My struggles are in no way a reflection on my team, when I think about my derby wall, my team is the cement that holds all my little knowledge bricks in place; my team help me build on the knowledge I gather for myself by ensuring that the foundations are solid. As a new(ish) team we support each other by looking to others outside the team for guidance, we are fully aware of our limitations and we are not afraid to ask for help or clarification on things we don't understand. We do not have the luxury of a team ref crew, instead we rely on the good humour of officials from all across the country to help run events and explain whatever technicality that is currently twisting our brains inside out. Unsurprisingly, if you ask nicely the majority of officials out there are happy to share their knowledge.
Sharing is caring.
Derby is a competitive sport, in games there will be winners and there will be losers. As derby players we should be actively striving to raise the standard of derby, not by elitism but by promoting a derby where knowledge is shared. Rather than worrying what your opponents will learn about you, you should consider what you may learn from them. Instead of feeling that loyalty prevents you from visiting other teams, you should be wanting to push others, not only to develop them but to ensure that your own team has challengers that will push you. There is no pride to be had in beating an opponent at a game they have no understanding of. Equally, you may get all the challenges you need within your team, you may have skaters of a better quality than you and an established ref crew, but unless you poke your head above the parapet, how are you going to ever be secure in your knowledge? All it takes for the foundations of a team to become unstable is misinformation to not be addressed, if you have no fresh air in your team the possibility of stagnating is very real.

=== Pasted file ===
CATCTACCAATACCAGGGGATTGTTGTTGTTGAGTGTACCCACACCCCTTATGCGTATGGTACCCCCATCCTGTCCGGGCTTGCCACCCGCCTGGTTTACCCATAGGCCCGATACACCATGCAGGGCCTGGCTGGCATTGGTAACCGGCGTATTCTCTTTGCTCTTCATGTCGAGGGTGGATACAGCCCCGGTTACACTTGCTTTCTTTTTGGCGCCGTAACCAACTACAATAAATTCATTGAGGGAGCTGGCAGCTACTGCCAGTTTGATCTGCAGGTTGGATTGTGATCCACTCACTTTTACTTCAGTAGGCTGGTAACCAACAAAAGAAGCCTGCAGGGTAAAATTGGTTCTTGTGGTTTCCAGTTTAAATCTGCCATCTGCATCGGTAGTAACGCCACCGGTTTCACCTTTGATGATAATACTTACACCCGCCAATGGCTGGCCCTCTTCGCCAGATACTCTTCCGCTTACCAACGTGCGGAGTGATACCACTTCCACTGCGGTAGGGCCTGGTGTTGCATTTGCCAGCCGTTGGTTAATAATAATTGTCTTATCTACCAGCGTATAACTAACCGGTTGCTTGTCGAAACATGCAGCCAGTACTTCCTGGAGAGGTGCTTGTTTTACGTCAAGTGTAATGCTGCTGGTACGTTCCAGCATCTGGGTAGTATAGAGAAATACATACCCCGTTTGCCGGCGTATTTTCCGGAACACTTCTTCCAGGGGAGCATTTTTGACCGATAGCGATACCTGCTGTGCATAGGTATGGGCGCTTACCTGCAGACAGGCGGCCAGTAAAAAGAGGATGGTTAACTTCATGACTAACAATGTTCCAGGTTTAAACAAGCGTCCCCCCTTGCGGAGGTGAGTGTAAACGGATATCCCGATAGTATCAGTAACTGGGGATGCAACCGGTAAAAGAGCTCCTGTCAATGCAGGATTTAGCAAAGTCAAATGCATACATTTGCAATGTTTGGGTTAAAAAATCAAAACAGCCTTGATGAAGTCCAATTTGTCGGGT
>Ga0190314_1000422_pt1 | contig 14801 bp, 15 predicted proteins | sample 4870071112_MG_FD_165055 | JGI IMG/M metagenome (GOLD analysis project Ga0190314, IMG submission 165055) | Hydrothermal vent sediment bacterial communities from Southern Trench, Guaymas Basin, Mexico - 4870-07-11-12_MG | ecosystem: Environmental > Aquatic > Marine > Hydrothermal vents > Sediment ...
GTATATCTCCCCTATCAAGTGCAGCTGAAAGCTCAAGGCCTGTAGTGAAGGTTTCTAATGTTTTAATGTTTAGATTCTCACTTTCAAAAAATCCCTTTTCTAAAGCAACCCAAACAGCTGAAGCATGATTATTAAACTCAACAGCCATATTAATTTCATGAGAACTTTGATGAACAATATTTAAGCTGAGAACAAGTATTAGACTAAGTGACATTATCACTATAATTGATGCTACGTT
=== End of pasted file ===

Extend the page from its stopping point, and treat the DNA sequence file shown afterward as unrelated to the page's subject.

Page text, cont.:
In an ideal world, derby knowledge would be the one pyramid scheme from which everybody benefits; knowledge would drop in at the top, filter down and we'd all become derby rich. This isn't an ideal world, this is the real world. If you want knowledge you will have to actively seek it. Talk to officials, talk to skaters, talk to NSO's, talk to fans; nobody is below you and nobody is above you. Sometimes you'll get answers, other times you'll get dismissed but you will never end up knowing less than you already did.
Everybody involved in roller derby has a wall: some are vast, tightly stacked structures, others are a few wobbly bricks. As roller derby is developing in the UK, slowly all those constructions are moving, fusing together to become one collective wall; it's down to us to make sure that the foundations of that wall are as stable as possible.